Ozone Lessons for Addressing Climate Change
September 13, 2022
Reflecting on the International Day for the Preservation of the Ozone Layer offers a hopeful lesson for climate change.
Three distinct evolutions have shaped life on Earth. The first evolution was the emergence of single celled life at least 3.8 billion years ago. The second evolution, a billion or so years later, began with the evolution of a unique life form — blue green algae.
Blue green algae began to convert solar energy to chemical potential energy stored as carbohydrate in the organism. This photosynthetic process releases oxygen as a novel waste product. Through the production of oxygen, blue green algae fundamentally changed the composition of the Earth’s atmosphere.
As oxygen levels rose, an ozone layer formed. Stratospheric ozone forms naturally through the interaction of solar ultraviolet (UV) radiation with molecular oxygen producing a highly reactive gas composed of three oxygen atoms. The ozone layer stopped harmful radiation from the sun from reaching the surface of the planet. This set the stage for a third evolution and the emergence of complex life on the planet including humans.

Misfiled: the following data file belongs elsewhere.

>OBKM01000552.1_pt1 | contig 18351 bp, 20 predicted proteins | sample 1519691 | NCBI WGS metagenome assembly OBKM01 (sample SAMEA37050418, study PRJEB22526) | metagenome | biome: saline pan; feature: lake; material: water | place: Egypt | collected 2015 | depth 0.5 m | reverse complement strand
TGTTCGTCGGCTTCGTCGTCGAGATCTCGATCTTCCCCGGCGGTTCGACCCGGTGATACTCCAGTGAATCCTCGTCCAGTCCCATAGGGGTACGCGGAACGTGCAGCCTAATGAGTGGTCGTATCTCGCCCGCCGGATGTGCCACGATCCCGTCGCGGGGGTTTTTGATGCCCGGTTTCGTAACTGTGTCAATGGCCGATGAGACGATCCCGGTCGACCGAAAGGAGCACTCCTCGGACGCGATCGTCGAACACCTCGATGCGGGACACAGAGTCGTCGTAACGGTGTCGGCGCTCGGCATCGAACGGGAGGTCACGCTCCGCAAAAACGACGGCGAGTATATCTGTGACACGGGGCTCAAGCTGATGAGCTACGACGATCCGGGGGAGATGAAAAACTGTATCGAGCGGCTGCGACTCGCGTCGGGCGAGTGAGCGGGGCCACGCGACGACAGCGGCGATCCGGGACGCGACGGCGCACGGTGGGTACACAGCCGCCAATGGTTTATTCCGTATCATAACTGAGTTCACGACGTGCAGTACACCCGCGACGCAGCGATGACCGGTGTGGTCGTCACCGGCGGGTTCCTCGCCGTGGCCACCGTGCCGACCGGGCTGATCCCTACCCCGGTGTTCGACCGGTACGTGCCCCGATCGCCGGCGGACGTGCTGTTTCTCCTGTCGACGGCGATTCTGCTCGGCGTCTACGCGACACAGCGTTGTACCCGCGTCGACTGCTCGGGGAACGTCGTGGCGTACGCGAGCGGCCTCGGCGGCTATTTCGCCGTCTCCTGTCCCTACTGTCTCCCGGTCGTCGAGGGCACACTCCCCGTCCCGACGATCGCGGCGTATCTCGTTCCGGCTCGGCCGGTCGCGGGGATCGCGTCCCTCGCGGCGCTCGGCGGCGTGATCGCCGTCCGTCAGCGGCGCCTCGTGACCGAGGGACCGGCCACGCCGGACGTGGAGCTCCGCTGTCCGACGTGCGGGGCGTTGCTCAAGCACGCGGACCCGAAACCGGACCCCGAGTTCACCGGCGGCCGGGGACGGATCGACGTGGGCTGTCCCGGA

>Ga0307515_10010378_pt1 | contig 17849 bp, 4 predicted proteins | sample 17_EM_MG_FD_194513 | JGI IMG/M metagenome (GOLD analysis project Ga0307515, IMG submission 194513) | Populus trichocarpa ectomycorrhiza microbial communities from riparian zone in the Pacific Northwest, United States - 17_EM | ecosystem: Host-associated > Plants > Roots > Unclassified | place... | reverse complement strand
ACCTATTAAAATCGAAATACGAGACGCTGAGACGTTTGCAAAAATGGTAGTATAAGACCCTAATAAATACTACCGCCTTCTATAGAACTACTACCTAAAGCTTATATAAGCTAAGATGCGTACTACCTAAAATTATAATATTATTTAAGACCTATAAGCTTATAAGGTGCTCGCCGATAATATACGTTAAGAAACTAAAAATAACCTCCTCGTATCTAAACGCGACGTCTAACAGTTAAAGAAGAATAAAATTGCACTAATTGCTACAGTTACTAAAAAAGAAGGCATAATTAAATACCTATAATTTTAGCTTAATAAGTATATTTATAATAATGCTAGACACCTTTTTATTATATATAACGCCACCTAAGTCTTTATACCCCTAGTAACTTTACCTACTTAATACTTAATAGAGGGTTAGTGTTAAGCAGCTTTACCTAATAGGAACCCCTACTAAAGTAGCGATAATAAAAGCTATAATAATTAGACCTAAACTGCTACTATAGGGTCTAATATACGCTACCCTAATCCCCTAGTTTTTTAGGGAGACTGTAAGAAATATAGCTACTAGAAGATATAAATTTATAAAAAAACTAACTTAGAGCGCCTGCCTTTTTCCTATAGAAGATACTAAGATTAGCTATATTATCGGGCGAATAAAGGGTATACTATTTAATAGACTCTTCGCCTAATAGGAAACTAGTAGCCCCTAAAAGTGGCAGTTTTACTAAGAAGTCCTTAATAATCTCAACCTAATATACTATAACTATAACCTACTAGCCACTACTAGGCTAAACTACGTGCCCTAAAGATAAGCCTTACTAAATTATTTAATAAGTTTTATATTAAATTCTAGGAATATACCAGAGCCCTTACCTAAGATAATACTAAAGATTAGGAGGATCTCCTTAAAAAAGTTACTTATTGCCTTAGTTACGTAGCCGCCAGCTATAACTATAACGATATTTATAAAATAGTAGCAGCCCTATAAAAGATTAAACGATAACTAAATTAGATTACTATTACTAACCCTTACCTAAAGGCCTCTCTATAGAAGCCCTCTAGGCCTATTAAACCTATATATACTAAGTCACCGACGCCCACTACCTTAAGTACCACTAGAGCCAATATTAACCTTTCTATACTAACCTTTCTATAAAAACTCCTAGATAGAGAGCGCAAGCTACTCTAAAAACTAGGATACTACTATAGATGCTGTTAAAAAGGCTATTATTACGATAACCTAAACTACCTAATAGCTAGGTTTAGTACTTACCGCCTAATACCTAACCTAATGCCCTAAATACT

In 1974, two American scientists put forward a theory that human activity was damaging the ozone layer. While their theory was initially met with skepticism, twenty years of subsequent scientific research proved them right.
In 1987, representatives from 24 countries met in Montreal and announced to the world that it was time to stop destroying the ozone layer. These countries made a commitment — through the Montreal Protocol on Substances that Deplete the Ozone Layer — to rid the world of substances that threaten the ozone layer. As a result of their actions, the ozone layer is projected to recover by the middle of the century but only if the recommendations in the Montreal Protocol continue to be implemented. Already, the Protocol is saving an estimated two million people each year by 2030 from skin cancer.
On December 19, 1994, the UN General Assembly proclaimed September 16 to be the International Day for the Preservation of the Ozone Layer, commemorating the date when the Montreal Protocol was signed in 1987.
The Montreal Protocol is a landmark international environmental agreement that is making a difference. As we better understand the carbon cycle and its role in establishing a climate that protects life on the planet, we can learn from the success of this agreement as we strive to reverse climate change.